Friday, February 27, 2015

Europe Lays Out Vision for Climate Change -The European Union will reform its cap-and-trade system to restrain CO2 pollution

While American lawmakers have succumbed, yet again, to a preoccupation with the debate over whether a pipeline should be built through the U.S. to help Canadian tar sands miners reach intercontinental oil markets, European officials have been spending the week knuckling down on climate action.

On Tuesday, the European Parliament’s environment committee agreed on a plan to shore up the continent’s flagshipcap-and-trade program, which has been ailing for years. Coincidentally, one day later, the European Commission outlined its vision for how Europe and the rest of the world should work together under a new U.N. pact to spare the planet the worst effects of climate change.
The European Union’s executive body sent a memo to EU lawmakers and heads of state Wednesday, outlining what it called a “blueprint for tackling global climate change beyond 2020.” It was drafted to help the EU prepare for U.N. climate negotiations ahead of a key round of talks in Paris in December, when a post-2020 global agreement is due to be finalized.
The memo says the “Paris Protocol must” secure commitments from world governments to “ambitious reductions” of annual greenhouse gas emissions by 60 percent below 2010 levels in 2050, by “setting out clear, specific, ambitious and fair legally binding mitigation commitments” that ensure global warming is kept to less than 2°C (3.6°F).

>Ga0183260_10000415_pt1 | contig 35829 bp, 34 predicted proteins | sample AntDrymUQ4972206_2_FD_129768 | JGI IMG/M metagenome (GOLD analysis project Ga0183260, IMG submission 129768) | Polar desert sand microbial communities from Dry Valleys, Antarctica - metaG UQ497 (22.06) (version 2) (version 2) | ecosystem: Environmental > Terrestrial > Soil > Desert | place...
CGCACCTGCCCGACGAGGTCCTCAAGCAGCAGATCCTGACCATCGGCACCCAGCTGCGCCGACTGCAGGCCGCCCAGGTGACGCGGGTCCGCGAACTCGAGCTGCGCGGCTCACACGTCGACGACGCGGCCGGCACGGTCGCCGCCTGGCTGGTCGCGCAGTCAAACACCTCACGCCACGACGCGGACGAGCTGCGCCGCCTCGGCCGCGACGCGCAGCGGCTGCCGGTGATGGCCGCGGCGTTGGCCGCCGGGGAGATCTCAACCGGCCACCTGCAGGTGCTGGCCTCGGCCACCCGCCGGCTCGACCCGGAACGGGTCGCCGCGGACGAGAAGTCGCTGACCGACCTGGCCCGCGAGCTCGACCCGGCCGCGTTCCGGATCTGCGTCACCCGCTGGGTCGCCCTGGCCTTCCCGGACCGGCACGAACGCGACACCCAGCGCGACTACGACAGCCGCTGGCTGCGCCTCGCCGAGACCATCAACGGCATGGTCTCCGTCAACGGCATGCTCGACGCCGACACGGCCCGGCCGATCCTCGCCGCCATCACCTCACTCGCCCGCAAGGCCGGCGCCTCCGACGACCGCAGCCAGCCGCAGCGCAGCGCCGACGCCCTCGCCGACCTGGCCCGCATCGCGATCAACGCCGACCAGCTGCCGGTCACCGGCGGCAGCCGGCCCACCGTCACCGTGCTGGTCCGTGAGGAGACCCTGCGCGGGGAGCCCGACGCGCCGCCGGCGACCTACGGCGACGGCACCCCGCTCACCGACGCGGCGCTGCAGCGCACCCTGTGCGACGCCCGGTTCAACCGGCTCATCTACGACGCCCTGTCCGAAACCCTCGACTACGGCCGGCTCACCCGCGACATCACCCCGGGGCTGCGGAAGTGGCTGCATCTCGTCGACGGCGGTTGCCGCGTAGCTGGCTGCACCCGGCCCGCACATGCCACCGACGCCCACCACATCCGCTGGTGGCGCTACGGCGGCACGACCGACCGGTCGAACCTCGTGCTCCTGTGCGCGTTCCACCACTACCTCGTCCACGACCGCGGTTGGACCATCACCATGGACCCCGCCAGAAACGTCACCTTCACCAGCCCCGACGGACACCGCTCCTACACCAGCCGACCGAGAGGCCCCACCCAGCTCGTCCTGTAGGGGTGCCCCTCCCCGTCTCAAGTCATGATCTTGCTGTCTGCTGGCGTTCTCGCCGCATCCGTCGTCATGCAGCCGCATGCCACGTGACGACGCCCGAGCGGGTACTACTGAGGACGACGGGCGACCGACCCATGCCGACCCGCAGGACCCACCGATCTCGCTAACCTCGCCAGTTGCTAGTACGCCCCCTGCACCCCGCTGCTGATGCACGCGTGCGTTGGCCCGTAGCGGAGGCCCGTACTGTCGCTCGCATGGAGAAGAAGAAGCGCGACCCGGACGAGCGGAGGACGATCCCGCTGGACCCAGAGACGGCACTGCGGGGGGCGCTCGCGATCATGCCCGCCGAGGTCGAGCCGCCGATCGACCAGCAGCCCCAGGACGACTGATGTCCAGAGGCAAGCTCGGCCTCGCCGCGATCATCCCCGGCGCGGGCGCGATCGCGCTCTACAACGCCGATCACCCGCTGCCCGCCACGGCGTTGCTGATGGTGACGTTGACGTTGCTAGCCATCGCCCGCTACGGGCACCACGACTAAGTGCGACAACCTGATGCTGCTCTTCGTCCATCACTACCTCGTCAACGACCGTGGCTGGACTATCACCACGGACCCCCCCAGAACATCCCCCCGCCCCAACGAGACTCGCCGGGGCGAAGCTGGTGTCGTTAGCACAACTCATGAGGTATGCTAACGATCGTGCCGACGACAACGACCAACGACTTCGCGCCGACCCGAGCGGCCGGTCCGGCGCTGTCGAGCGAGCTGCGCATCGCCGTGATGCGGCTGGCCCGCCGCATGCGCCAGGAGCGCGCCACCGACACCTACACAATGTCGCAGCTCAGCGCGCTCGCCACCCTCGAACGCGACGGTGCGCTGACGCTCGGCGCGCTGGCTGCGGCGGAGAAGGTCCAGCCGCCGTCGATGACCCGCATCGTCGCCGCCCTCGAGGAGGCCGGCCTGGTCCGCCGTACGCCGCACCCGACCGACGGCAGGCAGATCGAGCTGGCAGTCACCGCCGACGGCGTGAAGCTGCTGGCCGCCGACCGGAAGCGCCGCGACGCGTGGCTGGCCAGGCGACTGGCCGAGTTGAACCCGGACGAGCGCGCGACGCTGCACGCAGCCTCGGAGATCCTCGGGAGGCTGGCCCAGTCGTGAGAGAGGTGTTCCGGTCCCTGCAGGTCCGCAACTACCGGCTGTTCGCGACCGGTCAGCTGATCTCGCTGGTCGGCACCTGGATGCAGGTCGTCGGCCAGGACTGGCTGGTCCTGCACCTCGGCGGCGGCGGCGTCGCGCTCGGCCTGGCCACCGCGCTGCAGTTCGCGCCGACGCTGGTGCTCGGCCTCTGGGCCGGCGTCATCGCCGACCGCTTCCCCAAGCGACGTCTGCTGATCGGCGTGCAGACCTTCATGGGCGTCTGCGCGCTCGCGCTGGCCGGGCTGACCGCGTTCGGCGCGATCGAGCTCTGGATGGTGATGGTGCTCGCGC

European heads of state have already committed to reducing the amount of greenhouse gas pollution that their states collectively produce each year by 40 percent between 1990 and 2030. The newly-stated 60 percent goal, from 2010 to 2050, hasn’t received their formal blessing
It’s unclear whether climate negotiators from other countries would commit to the 60 percent reduction goal in Paris, though it’s among options for a new long-term climate goal that are being considered. So far, the U.S. and China, the world’s biggest climate polluters, have only stated what they’re willing to commit to do under the next agreement until 2025 or 2030.
Europe’s carbon pollution-pricing program, which is the biggest in the world, was formed to help curb greenhouse gas levels in the atmosphere—but it was created before its economy unexpectedly tanked. When the economy crashed in 2008, demand for energy fell with it, and that has meant that European industry has needed fewer carbon pollution allowances to operate under a business-as-usual scenario than had been anticipated. The glut of allowances that has resulted is keeping allowance prices and revenue low, and it is limiting the effects of the emissions trading system on global pollution levels.
Some of the carbon allowances that were planned to be auctioned off in the coming years will be withheld from the market, perhaps temporarily, beginning in 2018. Parliamentarians in the environment committee haggled Tuesday over the details of how many allowances would be withheld, and when, before settling on a compromise.
Thomson Reuters Point Carbon analysis suggests that the reforms will lead to an annual cap-and-trade revenue of about $15 billion in 2020—representing a steady growth of revenue that EU member states have so far been reinvesting heavily in clean energy and climate initiatives. Without the reforms, the analysis projected revenue in 2020 of about $9 billion.

Perhaps more importantly, the emissions trading system is now forecast to prevent 61 million tons of carbon dioxide from being pumped into the atmosphere in 2020. That’s up from a projected 12 million tons in the absence of reforms.

Climate Central
February 25, 2015.

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